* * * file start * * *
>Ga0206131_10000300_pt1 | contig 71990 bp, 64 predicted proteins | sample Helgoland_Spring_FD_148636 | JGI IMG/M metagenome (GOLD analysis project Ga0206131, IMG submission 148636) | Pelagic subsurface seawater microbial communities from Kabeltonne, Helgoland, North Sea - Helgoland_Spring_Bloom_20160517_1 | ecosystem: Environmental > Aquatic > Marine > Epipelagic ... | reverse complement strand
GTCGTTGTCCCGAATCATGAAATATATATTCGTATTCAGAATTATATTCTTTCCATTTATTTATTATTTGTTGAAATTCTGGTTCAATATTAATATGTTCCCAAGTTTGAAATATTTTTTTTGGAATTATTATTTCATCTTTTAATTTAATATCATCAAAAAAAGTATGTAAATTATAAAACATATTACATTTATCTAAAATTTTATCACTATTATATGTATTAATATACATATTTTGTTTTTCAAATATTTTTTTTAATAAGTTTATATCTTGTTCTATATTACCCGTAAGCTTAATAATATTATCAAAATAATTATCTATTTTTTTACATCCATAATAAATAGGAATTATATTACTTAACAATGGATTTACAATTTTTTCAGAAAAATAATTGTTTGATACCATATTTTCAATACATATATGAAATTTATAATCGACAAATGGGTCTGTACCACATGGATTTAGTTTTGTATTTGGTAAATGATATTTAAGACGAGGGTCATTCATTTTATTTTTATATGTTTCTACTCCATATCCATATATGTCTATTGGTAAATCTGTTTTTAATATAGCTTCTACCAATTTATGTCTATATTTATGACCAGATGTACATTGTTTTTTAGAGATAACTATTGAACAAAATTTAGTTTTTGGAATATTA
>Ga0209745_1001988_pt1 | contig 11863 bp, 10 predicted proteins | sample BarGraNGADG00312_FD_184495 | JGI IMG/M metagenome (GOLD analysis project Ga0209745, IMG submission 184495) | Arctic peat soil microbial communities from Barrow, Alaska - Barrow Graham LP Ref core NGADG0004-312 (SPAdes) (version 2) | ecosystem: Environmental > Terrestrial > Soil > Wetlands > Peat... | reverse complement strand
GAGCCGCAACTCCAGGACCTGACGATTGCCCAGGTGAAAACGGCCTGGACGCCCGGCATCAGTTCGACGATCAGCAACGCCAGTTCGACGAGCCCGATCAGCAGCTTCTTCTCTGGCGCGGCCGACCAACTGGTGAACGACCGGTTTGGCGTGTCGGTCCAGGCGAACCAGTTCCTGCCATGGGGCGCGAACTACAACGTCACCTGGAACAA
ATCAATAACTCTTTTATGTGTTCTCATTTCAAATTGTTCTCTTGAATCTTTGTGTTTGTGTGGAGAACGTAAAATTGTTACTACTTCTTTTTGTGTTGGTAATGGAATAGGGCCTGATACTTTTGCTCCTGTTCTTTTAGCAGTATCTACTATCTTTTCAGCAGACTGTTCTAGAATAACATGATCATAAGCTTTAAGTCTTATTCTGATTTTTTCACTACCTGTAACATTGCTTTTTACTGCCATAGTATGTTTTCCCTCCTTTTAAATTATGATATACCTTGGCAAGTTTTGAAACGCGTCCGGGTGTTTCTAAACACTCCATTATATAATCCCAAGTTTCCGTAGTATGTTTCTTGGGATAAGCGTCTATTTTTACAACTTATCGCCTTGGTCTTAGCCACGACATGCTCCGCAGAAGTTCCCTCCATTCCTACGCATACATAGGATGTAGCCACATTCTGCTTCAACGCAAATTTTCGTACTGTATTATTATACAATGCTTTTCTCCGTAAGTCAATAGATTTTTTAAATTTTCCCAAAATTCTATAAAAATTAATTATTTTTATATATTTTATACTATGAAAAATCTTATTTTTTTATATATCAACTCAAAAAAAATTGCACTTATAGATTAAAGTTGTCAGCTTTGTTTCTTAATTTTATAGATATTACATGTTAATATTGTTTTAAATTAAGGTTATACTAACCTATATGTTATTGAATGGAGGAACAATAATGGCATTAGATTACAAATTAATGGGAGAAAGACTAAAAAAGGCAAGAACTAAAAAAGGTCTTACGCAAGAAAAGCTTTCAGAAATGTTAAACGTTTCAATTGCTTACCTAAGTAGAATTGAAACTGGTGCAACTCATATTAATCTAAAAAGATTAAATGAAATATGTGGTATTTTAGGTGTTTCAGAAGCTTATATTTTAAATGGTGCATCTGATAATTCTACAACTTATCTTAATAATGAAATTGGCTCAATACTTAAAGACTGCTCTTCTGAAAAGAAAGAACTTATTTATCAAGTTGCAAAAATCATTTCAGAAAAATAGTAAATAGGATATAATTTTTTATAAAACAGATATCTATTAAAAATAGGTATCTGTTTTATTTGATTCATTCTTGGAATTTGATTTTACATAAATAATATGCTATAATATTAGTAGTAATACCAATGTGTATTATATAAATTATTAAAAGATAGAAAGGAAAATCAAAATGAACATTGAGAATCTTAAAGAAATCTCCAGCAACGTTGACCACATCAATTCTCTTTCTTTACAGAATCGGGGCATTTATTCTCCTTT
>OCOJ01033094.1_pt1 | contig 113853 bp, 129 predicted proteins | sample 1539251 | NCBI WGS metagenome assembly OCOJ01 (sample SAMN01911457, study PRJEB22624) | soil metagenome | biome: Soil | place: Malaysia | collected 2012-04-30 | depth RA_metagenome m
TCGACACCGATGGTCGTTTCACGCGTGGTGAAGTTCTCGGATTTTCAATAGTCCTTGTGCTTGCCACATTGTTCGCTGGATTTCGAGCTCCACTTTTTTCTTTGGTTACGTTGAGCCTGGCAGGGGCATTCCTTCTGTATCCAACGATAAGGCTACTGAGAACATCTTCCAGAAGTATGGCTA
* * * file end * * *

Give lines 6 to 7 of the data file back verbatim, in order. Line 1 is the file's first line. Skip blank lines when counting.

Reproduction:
>OCOJ01033094.1_pt1 | contig 113853 bp, 129 predicted proteins | sample 1539251 | NCBI WGS metagenome assembly OCOJ01 (sample SAMN01911457, study PRJEB22624) | soil metagenome | biome: Soil | place: Malaysia | collected 2012-04-30 | depth RA_metagenome m
TCGACACCGATGGTCGTTTCACGCGTGGTGAAGTTCTCGGATTTTCAATAGTCCTTGTGCTTGCCACATTGTTCGCTGGATTTCGAGCTCCACTTTTTTCTTTGGTTACGTTGAGCCTGGCAGGGGCATTCCTTCTGTATCCAACGATAAGGCTACTGAGAACATCTTCCAGAAGTATGGCTA